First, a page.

About the Street Painting Design
This artwork is intended to be uplifting and beautifying to our neighbourhood. This is our first time making a project like this and we know it is far from perfect! We hope people will understand we have put in a lot of care and love into it and we welcome feedback and constructive criticism! We look forward to collaborating with neighbours on more mandala designs and street paintings in the future.
For several months we reached out for ideas and images that are uplifting for our community including going door-to-door on the four blocks adjacent to the intersection and setting up art jams in MacLean Park, as well as posting notices to community organizations via email. Honestly, it is a little hard for people to imagine the end product – so having done one now – we hope it will be easier to engage neighbours in the design process next time – and YES! we want there to be the next time.
We specifically asked for feedback from local artists. We also sought guidance from our Indigenous neighbours, including members of the Sḵwx̱wú7mesh nation (one of the three Host Nations, also including the Tsleil-Waututh and Musqueam) who reminded us that pre-colonial Strathcona was an Indigenous village site called Kumkumalay.
The turtle in the centre represents Turtle Island – the Indigenous name for the continent on which we live.
Around the turtle is a lotus-like flower made up of orange hearts, containing small footprints to commemorate the location of the unmarked graves of Indigenous children whose memory has touched our hearts this year and underscored the need to for change: redress, land back, and decolonization. Also here is a red handprint to represent Missing and Murdered Indigenous Women and Girls.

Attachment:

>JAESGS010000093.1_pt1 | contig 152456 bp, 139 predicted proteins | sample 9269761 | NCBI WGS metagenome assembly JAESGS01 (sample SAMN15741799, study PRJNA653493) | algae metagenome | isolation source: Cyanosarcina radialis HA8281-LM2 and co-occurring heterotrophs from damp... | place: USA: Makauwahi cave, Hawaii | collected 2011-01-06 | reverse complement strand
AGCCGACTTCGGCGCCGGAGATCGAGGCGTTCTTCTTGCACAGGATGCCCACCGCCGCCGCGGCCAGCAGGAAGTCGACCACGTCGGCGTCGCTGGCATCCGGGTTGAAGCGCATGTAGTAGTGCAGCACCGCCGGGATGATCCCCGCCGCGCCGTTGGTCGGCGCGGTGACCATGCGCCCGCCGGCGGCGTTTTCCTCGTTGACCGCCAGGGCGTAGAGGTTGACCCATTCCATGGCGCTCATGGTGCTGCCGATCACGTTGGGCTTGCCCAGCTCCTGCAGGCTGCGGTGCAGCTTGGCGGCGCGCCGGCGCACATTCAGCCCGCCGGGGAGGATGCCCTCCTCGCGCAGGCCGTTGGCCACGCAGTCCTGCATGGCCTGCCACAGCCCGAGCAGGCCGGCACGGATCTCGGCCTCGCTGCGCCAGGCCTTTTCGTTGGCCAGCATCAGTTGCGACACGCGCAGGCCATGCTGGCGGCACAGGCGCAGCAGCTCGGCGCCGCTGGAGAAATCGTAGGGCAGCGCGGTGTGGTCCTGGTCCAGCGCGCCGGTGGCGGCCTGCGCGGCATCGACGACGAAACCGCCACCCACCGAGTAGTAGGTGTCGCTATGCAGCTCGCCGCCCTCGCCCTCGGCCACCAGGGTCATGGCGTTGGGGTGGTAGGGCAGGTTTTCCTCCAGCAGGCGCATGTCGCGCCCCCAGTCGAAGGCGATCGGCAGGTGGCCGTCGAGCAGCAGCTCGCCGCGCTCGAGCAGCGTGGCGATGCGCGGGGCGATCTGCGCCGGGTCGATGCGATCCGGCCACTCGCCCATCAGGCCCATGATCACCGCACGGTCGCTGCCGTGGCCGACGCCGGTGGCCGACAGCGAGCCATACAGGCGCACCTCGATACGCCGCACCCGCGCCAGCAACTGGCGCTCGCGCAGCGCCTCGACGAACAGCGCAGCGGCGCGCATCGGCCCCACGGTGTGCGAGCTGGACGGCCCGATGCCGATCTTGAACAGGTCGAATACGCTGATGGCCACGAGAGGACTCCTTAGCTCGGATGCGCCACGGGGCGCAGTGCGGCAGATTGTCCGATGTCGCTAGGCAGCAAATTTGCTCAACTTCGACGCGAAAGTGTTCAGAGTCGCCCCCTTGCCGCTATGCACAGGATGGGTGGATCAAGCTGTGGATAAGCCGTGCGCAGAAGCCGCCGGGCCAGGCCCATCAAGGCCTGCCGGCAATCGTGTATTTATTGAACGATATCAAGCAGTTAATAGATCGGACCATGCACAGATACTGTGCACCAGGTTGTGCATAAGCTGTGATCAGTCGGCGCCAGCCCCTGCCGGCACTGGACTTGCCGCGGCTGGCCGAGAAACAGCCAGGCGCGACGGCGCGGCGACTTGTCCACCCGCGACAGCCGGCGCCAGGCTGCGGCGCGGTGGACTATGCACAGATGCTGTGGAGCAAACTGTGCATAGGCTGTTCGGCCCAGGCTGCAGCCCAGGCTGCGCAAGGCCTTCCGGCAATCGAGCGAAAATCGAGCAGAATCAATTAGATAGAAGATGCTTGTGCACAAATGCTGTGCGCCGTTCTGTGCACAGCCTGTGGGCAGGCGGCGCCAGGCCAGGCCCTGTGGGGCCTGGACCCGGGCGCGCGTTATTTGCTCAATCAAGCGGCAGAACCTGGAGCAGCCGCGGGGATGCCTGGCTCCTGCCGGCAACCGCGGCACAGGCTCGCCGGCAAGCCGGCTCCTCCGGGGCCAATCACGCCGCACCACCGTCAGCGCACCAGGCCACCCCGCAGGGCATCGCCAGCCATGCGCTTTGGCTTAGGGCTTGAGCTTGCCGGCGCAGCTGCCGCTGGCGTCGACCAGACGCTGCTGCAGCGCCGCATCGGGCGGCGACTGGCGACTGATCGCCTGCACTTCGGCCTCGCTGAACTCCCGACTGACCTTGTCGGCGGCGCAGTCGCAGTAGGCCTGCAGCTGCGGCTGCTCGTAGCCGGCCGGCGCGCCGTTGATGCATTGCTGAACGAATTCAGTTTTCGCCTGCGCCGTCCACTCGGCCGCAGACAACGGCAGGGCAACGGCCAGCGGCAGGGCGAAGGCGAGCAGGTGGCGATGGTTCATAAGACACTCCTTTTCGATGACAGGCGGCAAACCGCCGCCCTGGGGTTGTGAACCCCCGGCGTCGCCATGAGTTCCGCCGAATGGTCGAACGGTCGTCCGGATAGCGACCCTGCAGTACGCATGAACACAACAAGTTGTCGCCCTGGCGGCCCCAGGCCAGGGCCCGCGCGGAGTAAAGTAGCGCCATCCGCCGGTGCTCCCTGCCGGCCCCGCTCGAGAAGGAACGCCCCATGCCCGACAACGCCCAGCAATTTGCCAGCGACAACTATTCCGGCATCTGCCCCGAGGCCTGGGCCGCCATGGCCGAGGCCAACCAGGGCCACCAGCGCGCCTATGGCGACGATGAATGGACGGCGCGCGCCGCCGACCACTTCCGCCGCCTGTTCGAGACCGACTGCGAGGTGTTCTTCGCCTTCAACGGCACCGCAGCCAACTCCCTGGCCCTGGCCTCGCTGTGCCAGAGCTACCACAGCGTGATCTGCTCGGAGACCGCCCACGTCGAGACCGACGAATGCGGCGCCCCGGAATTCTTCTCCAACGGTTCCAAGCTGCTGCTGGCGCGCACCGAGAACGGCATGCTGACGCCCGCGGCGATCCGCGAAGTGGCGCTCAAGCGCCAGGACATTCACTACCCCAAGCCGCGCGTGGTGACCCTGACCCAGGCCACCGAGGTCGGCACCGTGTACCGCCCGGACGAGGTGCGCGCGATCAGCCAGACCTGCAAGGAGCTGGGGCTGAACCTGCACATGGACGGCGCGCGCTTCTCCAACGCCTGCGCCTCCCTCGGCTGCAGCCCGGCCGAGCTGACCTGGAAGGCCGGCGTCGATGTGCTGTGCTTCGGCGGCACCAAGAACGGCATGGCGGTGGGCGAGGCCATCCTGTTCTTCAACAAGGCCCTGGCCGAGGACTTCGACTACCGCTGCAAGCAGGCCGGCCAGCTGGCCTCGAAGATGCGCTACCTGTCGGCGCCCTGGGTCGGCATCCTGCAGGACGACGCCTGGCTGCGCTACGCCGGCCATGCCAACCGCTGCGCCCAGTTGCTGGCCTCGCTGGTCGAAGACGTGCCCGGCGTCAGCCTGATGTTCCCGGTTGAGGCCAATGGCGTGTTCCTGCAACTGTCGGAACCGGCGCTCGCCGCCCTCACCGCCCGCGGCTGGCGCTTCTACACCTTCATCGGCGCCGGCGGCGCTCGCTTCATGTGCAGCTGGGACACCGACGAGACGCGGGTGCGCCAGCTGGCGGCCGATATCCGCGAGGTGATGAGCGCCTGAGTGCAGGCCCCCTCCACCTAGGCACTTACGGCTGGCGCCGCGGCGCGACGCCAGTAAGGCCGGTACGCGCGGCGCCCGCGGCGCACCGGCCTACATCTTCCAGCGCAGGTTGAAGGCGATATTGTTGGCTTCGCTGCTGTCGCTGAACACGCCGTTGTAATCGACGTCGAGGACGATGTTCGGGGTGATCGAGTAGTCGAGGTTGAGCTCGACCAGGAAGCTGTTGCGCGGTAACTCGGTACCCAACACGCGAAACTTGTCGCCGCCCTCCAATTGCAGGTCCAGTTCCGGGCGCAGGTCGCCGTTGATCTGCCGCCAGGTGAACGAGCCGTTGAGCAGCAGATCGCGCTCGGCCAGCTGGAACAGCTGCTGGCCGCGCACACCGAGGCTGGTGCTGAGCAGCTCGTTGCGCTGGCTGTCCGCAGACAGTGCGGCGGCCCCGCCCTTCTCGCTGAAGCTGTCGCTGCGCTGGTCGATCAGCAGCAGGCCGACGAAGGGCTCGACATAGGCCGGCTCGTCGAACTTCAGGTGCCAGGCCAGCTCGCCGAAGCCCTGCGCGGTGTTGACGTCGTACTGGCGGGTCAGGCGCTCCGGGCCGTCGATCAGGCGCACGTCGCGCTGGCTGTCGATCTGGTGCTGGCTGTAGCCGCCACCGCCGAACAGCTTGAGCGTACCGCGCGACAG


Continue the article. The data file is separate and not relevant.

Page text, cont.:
Next there is a circle of characters contributed by neighbours, including plants, animals, objects, and a memorial to Gregory Karlen, a friend we lost this year who brightened our lives on this corner.
The surrounding eight orange ovoids are Coast Salish form lines that can be found in many plants, ie when cutting a stalk of rhubarb.
Ta7talíya Nahanee provided artwork for the eyes that form the outside of the circle. The eyes are symbols that come from the local host Nations representing protection. Inside the circle of each is a sacred medicine of Turtle Island: tobacco, sweetgrass, sage and cedar.
Amy & Jade
We’d like to thank the following for their generous contributions:
Holly, Bruce, Griffin and Samaya
Arnt & Val Arntzen
Alex, Chris & Pat Bigazzi
Ta7talíya Michelle Nahanee
Woochan and Jiyoon Park
John & Kim Stewart
Pim van Geffen
Val at the park
Susan for the lentil stew
City of Vancouver Special Events & Mural Program
Small Neighbourhood Grants
The Wilder Snail